Schedule an appointment with a Bank of America Small Business Banker.

 

Resolution 5: “I will make the most of my accountant.”

 

Your accountant is more than just a bookkeeper or tax preparer. He or she should be a true partner in your business, providing insights that make your company more successful. Set up regular meetings with your accountant to assess issues such as how to save on your taxes, the best ways to finance equipment purchases, if you can afford to add employees, how to plan short-term and long-term goals, etc.

 

Get help determining whether a bookkeeper of accountant is best for your small business.

 

Resolution 6: “I will charge what I’m worth.”

 

It’s a new year—a good time to review prices. Examine your costs and profit margins for the past year. How do they compare to industry benchmarks? When was the last time you raised prices? Owners of service businesses are often reluctant to charge what their services are really worth, fearing customers will jump ship. However, in most cases, clients and customers are looking for value, not rock-bottom prices, which may imply less-than-stellar services.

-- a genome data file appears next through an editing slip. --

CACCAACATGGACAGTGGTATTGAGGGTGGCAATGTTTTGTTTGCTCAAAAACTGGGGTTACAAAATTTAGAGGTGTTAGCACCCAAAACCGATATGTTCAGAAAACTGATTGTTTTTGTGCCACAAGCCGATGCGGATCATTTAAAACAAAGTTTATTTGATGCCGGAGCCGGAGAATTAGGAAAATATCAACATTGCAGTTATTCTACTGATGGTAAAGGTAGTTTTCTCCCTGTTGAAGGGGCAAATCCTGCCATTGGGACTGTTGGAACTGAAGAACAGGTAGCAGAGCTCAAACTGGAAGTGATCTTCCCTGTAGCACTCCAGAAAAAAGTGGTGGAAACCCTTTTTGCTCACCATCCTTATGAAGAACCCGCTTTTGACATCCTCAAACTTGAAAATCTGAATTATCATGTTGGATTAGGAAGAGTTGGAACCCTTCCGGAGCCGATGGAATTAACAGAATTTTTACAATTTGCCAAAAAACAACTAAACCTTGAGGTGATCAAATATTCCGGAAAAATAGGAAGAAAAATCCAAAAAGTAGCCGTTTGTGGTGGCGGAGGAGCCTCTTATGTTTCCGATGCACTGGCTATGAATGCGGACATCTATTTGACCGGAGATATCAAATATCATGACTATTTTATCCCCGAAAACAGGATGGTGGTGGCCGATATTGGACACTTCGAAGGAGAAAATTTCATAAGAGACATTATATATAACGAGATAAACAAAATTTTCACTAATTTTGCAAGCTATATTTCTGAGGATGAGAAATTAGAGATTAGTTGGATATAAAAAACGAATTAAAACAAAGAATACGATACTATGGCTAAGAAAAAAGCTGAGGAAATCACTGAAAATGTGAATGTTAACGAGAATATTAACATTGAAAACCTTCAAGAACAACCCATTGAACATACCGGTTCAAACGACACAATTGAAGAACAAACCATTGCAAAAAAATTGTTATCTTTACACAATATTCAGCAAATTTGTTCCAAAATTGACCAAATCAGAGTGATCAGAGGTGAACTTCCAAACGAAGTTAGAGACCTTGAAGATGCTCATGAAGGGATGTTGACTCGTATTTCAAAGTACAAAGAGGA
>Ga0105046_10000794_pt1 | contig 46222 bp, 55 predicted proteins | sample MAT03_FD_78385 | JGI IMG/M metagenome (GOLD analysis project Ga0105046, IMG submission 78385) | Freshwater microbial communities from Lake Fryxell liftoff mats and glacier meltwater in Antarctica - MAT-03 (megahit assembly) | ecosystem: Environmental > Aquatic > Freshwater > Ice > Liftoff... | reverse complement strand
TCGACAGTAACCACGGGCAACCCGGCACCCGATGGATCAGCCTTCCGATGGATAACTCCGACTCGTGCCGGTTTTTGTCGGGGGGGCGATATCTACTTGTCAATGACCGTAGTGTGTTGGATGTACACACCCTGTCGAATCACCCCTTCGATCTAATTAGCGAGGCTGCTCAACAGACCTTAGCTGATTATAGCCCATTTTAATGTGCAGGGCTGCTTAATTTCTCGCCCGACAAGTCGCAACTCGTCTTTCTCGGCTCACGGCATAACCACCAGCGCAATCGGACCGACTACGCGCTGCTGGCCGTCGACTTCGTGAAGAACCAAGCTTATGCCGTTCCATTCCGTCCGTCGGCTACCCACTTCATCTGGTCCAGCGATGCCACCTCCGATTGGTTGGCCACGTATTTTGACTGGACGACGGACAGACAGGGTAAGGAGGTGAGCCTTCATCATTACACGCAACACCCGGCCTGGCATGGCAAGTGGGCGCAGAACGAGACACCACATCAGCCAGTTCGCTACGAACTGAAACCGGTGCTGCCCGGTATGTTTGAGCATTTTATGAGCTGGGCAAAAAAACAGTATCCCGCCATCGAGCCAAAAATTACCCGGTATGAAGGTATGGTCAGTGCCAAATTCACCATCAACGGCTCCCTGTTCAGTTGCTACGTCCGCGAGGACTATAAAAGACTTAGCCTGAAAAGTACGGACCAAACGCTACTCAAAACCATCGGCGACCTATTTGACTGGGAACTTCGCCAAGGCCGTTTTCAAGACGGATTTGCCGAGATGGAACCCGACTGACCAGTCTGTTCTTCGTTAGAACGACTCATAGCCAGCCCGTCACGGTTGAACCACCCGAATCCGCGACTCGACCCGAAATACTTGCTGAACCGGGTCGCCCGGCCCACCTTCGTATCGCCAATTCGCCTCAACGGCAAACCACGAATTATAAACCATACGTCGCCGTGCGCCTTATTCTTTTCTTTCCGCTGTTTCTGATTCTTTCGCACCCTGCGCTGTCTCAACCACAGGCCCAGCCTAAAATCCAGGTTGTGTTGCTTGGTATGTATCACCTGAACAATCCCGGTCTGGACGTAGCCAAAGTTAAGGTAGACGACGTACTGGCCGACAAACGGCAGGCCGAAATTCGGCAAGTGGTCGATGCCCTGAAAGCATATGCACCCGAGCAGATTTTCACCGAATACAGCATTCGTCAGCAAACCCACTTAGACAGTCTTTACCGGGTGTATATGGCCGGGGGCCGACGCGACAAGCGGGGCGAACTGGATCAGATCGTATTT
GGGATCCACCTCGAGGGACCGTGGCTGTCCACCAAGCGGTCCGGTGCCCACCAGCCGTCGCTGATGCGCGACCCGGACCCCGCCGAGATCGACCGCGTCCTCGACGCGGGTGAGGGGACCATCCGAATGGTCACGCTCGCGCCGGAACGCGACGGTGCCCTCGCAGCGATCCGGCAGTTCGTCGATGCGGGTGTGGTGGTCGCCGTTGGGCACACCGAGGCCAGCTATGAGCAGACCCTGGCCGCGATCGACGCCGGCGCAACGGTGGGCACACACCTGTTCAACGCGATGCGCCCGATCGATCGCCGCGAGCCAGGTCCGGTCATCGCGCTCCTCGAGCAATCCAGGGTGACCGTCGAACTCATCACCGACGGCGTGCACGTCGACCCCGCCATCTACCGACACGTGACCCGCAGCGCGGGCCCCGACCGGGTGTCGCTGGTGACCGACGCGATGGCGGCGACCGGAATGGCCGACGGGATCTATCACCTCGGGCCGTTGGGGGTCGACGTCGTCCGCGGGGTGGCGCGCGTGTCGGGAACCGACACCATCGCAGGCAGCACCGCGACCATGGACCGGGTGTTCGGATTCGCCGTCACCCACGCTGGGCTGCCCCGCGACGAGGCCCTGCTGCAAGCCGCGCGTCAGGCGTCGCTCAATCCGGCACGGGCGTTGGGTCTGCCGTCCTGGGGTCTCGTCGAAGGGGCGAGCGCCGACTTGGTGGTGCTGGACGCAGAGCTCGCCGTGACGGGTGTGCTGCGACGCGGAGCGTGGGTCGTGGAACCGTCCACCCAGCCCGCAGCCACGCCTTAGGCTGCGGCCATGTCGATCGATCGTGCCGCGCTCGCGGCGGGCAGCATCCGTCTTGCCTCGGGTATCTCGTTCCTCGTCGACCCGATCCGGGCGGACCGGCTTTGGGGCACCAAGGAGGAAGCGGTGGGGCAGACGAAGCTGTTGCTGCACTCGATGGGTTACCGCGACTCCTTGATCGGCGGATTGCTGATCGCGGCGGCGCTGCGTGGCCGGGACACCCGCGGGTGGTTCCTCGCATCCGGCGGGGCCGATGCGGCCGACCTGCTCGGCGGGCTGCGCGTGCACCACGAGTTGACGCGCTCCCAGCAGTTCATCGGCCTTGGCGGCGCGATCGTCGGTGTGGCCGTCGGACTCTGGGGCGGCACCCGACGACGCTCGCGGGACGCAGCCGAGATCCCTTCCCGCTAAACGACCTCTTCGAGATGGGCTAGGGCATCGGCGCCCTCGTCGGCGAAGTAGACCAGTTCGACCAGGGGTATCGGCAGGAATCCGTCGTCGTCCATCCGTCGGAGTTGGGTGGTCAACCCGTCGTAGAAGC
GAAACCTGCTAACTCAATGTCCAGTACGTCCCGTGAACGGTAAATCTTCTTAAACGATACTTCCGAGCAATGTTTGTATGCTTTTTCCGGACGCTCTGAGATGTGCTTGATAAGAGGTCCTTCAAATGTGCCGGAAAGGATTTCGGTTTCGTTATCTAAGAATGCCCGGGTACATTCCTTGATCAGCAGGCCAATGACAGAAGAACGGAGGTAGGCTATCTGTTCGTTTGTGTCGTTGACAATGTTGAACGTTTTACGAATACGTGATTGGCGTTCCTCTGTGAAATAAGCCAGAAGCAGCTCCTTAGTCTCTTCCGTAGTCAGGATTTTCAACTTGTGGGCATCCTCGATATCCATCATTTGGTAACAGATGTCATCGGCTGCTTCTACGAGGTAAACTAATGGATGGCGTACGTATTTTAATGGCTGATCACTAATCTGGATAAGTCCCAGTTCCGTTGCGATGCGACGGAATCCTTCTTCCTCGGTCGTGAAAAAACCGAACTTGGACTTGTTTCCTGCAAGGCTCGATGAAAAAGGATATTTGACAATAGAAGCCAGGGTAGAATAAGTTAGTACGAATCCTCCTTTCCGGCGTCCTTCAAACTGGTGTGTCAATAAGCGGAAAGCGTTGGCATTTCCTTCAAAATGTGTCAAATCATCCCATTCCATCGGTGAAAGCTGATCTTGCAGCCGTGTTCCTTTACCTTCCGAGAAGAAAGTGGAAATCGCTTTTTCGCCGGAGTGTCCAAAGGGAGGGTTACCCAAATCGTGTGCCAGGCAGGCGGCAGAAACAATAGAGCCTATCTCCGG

Read Steve Strauss’ article about 3 Ways to Increase Your Profits

 

Resolution 7: “I will build value in my business.”

 

Are you thinking about selling your business in the foreseeable future? The number of businesses changing hands is soaring, BizBuySellreports. Whether or not selling your business is on the horizon, building its value is always a good idea. Start by looking at your business as an outsider would. Review its financials and take stock of assets and liabilities. Your accountant can help you estimate your business’s value and discuss ways to increase it.

 

Check out Carol Roth’s 3-part series on how to get your business ready for a sale.

 

Resolution 8: “I will save for retirement.”

 

If you’re putting all your money back into your business, what happens when it’s time to retire? Make 2019 the year you start saving for your future. SIMPLE IRA, SEP IRA and 401(k) plans may be available to your business. (Bonus: offering employees a retirement plan helps attract and retain workers.) Visit the IRS website to learn more about retirement plans for small businessesand consult a personal financial planner about the best option for you.